Just like the $2 fee for the 802.11n update on MacBooks and MacBook Pros.
It’s an accounting requirement - one of the many in place to attempt to prevent another Enron.
It doesn’t matter how good or bad the [Amazon Kindle] is, the fact is that people don’t read anymore. Forty percent of the people in the U.S. read one book or less last year. The whole conception is flawed at the top because people don’t read anymore.
— Steve Jobs
I just deleted Signal vs. Noise from my feed reader because they don’t post enough high-quality content.
Now that we can move icons off of the iPhone home screen, is anyone keeping the iTunes WiFi store on page 1?
My rejects, shifted to page 2:
shey.net announces first padded case for macbook air<br/><br/>pre-orders available soon — email me for pricing.
Jobs did mention the Office 2008 release, but there was no demo, and, in fact, much of what Jobs actually said about Office was negative — emphasizing that they were “finally” native for Intel, and that they were the last of the major developers to do so, even later than Adobe.
Maybe it’s a result of competition in the office software space with Apple’s own iWork. Maybe it’s resentment over the time it took for Office to go Intel-native. Maybe it’s a sense, by Jobs, that Apple is no longer in a position where it needs to reassure the press and its own customers that Microsoft supports the Mac. I think it’s a little bit of all those things.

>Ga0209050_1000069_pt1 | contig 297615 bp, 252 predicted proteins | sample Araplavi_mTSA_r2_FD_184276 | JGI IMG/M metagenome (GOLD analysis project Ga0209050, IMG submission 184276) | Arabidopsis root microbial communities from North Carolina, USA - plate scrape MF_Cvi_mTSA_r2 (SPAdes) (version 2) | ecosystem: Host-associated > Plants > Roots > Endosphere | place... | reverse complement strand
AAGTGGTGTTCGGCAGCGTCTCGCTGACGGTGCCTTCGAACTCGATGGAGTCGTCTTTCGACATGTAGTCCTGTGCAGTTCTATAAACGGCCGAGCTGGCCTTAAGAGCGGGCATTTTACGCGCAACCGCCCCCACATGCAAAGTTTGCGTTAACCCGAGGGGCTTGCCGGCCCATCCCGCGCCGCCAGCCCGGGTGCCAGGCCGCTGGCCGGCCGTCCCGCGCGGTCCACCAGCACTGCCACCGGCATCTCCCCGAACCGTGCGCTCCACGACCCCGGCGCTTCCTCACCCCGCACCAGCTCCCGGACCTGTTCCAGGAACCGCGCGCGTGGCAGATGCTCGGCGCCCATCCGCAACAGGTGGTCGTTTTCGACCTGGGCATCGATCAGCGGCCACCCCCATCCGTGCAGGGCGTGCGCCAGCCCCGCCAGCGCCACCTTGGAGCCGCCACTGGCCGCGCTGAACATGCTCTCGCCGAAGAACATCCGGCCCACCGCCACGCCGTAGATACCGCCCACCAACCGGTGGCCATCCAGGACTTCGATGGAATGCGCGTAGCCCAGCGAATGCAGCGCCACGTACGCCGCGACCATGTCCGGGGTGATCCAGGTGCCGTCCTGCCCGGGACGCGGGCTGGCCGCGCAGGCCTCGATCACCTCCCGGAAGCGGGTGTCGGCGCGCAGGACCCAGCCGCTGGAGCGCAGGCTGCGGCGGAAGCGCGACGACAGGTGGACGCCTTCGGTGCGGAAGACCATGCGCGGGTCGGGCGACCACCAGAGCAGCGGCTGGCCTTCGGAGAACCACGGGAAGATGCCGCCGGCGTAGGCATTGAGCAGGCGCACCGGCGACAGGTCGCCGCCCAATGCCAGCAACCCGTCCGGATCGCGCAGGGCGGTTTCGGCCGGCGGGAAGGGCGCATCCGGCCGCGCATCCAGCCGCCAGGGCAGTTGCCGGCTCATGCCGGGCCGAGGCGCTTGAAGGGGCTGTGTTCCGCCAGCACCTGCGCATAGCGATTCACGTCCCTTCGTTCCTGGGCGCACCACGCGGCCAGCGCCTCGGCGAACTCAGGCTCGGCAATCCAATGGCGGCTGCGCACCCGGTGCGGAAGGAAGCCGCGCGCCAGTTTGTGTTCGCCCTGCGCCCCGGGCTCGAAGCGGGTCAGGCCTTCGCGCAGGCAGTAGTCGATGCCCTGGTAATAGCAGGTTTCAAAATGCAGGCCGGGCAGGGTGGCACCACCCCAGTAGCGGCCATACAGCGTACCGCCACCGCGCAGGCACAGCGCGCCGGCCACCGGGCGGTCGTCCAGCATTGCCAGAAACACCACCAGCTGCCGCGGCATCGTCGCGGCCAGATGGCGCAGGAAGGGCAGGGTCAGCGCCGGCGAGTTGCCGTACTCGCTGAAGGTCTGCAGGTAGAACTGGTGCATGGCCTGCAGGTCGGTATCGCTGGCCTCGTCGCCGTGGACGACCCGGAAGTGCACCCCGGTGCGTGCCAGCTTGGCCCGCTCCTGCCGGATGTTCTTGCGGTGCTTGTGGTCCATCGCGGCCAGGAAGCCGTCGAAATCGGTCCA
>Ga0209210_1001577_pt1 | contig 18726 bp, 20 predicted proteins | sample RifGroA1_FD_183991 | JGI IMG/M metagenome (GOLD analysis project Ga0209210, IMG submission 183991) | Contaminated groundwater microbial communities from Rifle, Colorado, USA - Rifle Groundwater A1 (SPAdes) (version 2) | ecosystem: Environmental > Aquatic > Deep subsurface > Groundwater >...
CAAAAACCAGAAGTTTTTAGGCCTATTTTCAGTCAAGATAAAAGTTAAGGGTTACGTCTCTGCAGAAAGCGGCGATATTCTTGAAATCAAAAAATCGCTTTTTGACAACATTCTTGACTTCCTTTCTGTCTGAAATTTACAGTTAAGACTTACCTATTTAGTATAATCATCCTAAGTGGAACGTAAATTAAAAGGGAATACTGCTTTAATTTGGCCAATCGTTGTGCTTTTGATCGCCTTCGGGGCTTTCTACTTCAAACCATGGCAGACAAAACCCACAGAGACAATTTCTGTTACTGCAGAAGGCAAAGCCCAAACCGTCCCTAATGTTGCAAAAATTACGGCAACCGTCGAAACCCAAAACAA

How times are changing.
How unfair to men with erections, people snogging with wifi-enabled children, women in the second year of their pregnancy and fat men with a table leg stuck up their arse.
Photo from here.
When Geeks Go to a War Protest (thanks, szymon)
Ron Paul: Who Owns You (narrated by George Carlin)
The 3-5 week shipping delay on Mac Pros with the 8800 GT video card option isn’t because they’re short on cards.
The 8800 GT (G92) driver required for these cards only exists in the Leopard 10.5.2 update. It’s a huge update, and is still being beta-tested by developers.
I bet when 10.5.2 is released (…in 2-4 weeks), the Mac Pros with 8800 GTs will ship immediately.
Port Authority is the physical version of MySpace.
— Dan Meth at lunch
My proposed re-organization of all future cross country flights. Each section will be walled off and everyone will not have to pay hundreds of dollars to feel uncomfortable.
I’d swap the Obese People and Loud People. Loudness can still be heard through the paper-thin walls that the plane is likely to have, and obese people are often quiet enough to sit near (as long as there’s no risk of sharing a row).
We can use the immense mass of the obese people as an additional loudness barrier.
Plus, it makes more sense to put the Loud People in front of the Babies. That way, the obese people get rewarded for our use of their fatness by not having to deal directly with babies. Let the loud people deal with the babies instead - they’re already loud.
Macworld Wrap Up - 1938media. This guy’s awesome. (His predictions were here.)
The first bit’s about Macworld, and the second part is about how Apple views the market and feedback compared to Web 2.0 sites.
He manages to do what most video shows and podcasts can’t: cram a lot of information, entertainment, and value into a very short timespan (in this case, a minute and a half) so you don’t feel like you’re wasting your life away by watching it.
The biggest surprise from this year’s Macworld Keynote was that there were no surprises.
— Sean Sperte
Seeing Cloverfield today. My prediction: we won’t find out what the monster is.
Why they continue to believe statements made by politicians and government agencies is beyond me.